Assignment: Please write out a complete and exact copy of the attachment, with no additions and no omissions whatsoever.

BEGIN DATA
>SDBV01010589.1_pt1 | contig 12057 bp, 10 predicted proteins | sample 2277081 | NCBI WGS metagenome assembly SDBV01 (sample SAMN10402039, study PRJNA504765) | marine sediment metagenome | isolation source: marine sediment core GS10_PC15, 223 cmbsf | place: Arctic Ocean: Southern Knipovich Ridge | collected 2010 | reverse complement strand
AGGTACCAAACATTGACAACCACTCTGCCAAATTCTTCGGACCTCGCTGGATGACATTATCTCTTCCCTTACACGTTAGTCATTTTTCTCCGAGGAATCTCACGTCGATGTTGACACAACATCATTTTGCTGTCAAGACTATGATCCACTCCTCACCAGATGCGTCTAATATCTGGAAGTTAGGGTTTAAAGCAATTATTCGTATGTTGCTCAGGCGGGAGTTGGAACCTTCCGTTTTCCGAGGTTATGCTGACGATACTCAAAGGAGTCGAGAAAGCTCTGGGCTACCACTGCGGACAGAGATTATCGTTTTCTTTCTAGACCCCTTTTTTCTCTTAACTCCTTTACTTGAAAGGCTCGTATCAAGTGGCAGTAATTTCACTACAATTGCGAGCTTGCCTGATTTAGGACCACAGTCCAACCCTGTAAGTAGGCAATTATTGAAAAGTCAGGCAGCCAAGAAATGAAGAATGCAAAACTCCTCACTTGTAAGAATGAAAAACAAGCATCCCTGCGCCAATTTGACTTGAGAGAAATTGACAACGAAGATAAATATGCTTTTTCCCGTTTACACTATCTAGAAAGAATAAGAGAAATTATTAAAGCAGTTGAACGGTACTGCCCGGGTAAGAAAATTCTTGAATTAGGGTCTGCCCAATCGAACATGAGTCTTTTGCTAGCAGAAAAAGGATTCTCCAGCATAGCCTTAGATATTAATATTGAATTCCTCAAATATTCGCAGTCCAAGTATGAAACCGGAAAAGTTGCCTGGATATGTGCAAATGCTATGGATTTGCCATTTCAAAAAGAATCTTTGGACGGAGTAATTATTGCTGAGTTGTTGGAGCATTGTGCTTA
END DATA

>SDBV01010589.1_pt1 | contig 12057 bp, 10 predicted proteins | sample 2277081 | NCBI WGS metagenome assembly SDBV01 (sample SAMN10402039, study PRJNA504765) | marine sediment metagenome | isolation source: marine sediment core GS10_PC15, 223 cmbsf | place: Arctic Ocean: Southern Knipovich Ridge | collected 2010 | reverse complement strand
AGGTACCAAACATTGACAACCACTCTGCCAAATTCTTCGGACCTCGCTGGATGACATTATCTCTTCCCTTACACGTTAGTCATTTTTCTCCGAGGAATCTCACGTCGATGTTGACACAACATCATTTTGCTGTCAAGACTATGATCCACTCCTCACCAGATGCGTCTAATATCTGGAAGTTAGGGTTTAAAGCAATTATTCGTATGTTGCTCAGGCGGGAGTTGGAACCTTCCGTTTTCCGAGGTTATGCTGACGATACTCAAAGGAGTCGAGAAAGCTCTGGGCTACCACTGCGGACAGAGATTATCGTTTTCTTTCTAGACCCCTTTTTTCTCTTAACTCCTTTACTTGAAAGGCTCGTATCAAGTGGCAGTAATTTCACTACAATTGCGAGCTTGCCTGATTTAGGACCACAGTCCAACCCTGTAAGTAGGCAATTATTGAAAAGTCAGGCAGCCAAGAAATGAAGAATGCAAAACTCCTCACTTGTAAGAATGAAAAACAAGCATCCCTGCGCCAATTTGACTTGAGAGAAATTGACAACGAAGATAAATATGCTTTTTCCCGTTTACACTATCTAGAAAGAATAAGAGAAATTATTAAAGCAGTTGAACGGTACTGCCCGGGTAAGAAAATTCTTGAATTAGGGTCTGCCCAATCGAACATGAGTCTTTTGCTAGCAGAAAAAGGATTCTCCAGCATAGCCTTAGATATTAATATTGAATTCCTCAAATATTCGCAGTCCAAGTATGAAACCGGAAAAGTTGCCTGGATATGTGCAAATGCTATGGATTTGCCATTTCAAAAAGAATCTTTGGACGGAGTAATTATTGCTGAGTTGTTGGAGCATTGTGCTTA